Opera Medica et Physiologica

Future of Optogenetics: Potential Clinical Applications?

Author Affiliations

Alexander Erofeev1, Olga Zakharova1, Stanislav Terekhin1, Polina Plotnikova1, Ilya Bezprozvanny1,2, Olga Vlasova1

1 Laboratory of Molecular Neurodegeneration, Peter the Great Polytechnic University, Saint-Petersburg, 195251, Russia;
2 Department of Physiology, University of Texas Southwestern Medical Center, Dallas, TX, USA.

Corresponding author: 

Alexander Erofeev (alexandr.erofeew@gmail.com)

Published ahead of print July 07, 2016; Printed July 23, 2016; OM&P 2016 Volume 2 Issue 2, pages 117-121; doi:10.20388/OMP2016.002.0032
Abstract: 

This review focuses on general optogenetics issues (in particular the choice of the necessary light exposure settings), as well as certain promising areas of research with optogenetics.

Introduction

Optogenetics is a method that combines genetic and optic approaches to control the electrical activity of excitable cells (neurons and muscle fibers) (Deisseroth, 2011).This method is based on implementationof specific light-sensitive proteins (Oesterhelt&Stoeckenius, 1971), which are called opsins. These trans-membrane proteins change their conformation under light with a specific wavelength (390–700 nm) and as a result ionic currents flow across the cell membrane. In turn, positively-charged (cations) or negatively-charged (anions) ionic movements lead to cell depolarization or hyperpolarization. Optogenetics uses different opsins, but preferably Channelrhodopsin-2(Nagelet al., 2003), ArchT andHalorhodopsin (Matsuno-Yagi&Mukohata, 1977). Channelrhodopsin-2 (ChR2, cation channels, responsive to 470 nm wavelength blue light) are applied for excitatory responses. In contrast, inhibitory responses can be evoked by activating Archaerhodopsin and Halorhodopsin (Arch, light-driven proton pump, responsive to 566 nm wavelength yellow light , HR, transmembrane chloride ion-pump, responsive to 580 nm wavelength yellow light).As a result, the activity of neuronal cells can be changed just under the light of a specific wavelength.The idea to use light for selective control of neural activity in different brain cells was formulated by Francis Crick during a lecture at the University of California at San Diego in 1999(Crick, 1979).In 2002, Professor GeroMizenbёkfor the first time postulated the principles of optogenetic method, which allow to control genetically modified nerve cells by the light(Zemelmanet al., 2002). A few years later Karl Deisserothfrom Stanford University described optogenetic technology, caused a great interest in scientific community(Boydenet al., 2005).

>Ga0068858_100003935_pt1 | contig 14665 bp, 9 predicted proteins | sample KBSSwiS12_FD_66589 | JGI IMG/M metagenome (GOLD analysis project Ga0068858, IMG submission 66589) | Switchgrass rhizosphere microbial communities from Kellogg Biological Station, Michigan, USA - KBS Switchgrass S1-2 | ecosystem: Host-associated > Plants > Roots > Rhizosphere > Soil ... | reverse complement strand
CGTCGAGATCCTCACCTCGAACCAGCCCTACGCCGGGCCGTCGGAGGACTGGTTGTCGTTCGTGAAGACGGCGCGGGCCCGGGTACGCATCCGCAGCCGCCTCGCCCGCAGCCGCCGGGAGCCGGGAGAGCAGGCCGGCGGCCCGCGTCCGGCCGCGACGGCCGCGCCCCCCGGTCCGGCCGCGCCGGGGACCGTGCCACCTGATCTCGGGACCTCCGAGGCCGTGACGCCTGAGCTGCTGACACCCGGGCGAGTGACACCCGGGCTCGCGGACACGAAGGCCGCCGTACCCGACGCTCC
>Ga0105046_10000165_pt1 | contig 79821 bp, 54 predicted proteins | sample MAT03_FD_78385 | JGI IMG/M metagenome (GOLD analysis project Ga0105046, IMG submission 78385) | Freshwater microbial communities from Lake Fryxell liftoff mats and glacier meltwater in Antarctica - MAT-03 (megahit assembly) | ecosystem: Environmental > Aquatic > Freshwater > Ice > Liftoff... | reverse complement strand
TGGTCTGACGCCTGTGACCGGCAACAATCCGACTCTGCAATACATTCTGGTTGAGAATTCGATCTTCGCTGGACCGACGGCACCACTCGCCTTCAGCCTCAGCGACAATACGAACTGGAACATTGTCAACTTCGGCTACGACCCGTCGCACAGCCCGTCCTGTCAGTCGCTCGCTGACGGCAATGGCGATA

After 15 years, optogenetics has found application in various fields, which will be discussed below.At the present time optogenetics is widely applied in neurobiological research. However, there are difficulties in apply it to the clinic. Success of the practical application is determined not only by opsins but also by the selected light mode.

The Importance of Light Mode

The genetic component of optogenetic approach provides the formation of the light-sensitive ion channels. Optical and technical devices deliver light flux with high precision in the specified brain area. In addition,time scale of this manipulation is similar to the characteristics of processes in living organisms and can be adjusted during the experiments. Therefore, it is necessary to analyze which light modes can lead to the positive result in performing various research projects using optogenetics.

The required parametersand modes of the light beam need to be changed according to the purpose of the experiments.In one of the first technical reports (Boyden et al., 2005) wasdemonstrated reliable, millisecond-timescale control of neuronal firing, as well as control of excitatory and inhibitory synaptic transmission in different modes of the light beam (frequency, duration and the parameters of pulse series). The authors described that millisecond pulse of blue light induced single action potentials in ChR2-expressing neurons. Firing activity driven by the activation of this opsin is controlled with high precision at frequencies up to 30 Hz.In another classic article (Zhang et al., 2007) the authors developed the light-driven chloride pump (NpHR) from Natronomonaspharaonis for temporally precise optical inhibition of neural activity. In this case, the intensity and frequency of the light determine the power of firing inhibition.

In the experiments, it is also necessary to consider that the brain tissue of mammals strongly absorb light at 500 microns from the optofiberedge. The intensity of the light beam is approximately 10% of the original intensity (Aravanis, et al., 2007).

A successful exampleof different light mode’s application is the research in motoneurons. The transition from low to higher frequencies of light pulses change character of exposure – from stimulation to inhibition (Liske et al., 2013). The authors demonstrated the control of neuronal excitation and inhibition using light of the same wavelength with varying impulse frequency in the cells expressing one opsin type.

Another research group from Department of Neurobiology and Anatomy (Wake Forest School of Medicine, Winston-Salem, North Carolina, United States) demonstrated that only stimulation with low frequency (5 Hz) leads to the effect in rats with alcohol addiction. This activation resulted in low, but long-term increase in the concentration of dopamine in the nucleus accumbens and led to lossof interest in alcohol (Bass et al., 2013).